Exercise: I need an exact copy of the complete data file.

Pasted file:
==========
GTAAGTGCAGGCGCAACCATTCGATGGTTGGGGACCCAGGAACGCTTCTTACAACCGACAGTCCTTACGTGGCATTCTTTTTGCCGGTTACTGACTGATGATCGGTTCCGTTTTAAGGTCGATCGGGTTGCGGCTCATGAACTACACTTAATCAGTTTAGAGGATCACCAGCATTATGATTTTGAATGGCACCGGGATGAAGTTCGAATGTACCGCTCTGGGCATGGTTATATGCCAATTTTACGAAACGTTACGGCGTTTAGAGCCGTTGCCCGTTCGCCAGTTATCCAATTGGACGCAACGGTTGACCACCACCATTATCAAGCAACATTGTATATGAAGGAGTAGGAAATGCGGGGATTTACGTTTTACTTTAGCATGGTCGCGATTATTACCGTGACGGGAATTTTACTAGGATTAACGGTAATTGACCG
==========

GTAAGTGCAGGCGCAACCATTCGATGGTTGGGGACCCAGGAACGCTTCTTACAACCGACAGTCCTTACGTGGCATTCTTTTTGCCGGTTACTGACTGATGATCGGTTCCGTTTTAAGGTCGATCGGGTTGCGGCTCATGAACTACACTTAATCAGTTTAGAGGATCACCAGCATTATGATTTTGAATGGCACCGGGATGAAGTTCGAATGTACCGCTCTGGGCATGGTTATATGCCAATTTTACGAAACGTTACGGCGTTTAGAGCCGTTGCCCGTTCGCCAGTTATCCAATTGGACGCAACGGTTGACCACCACCATTATCAAGCAACATTGTATATGAAGGAGTAGGAAATGCGGGGATTTACGTTTTACTTTAGCATGGTCGCGATTATTACCGTGACGGGAATTTTACTAGGATTAACGGTAATTGACCG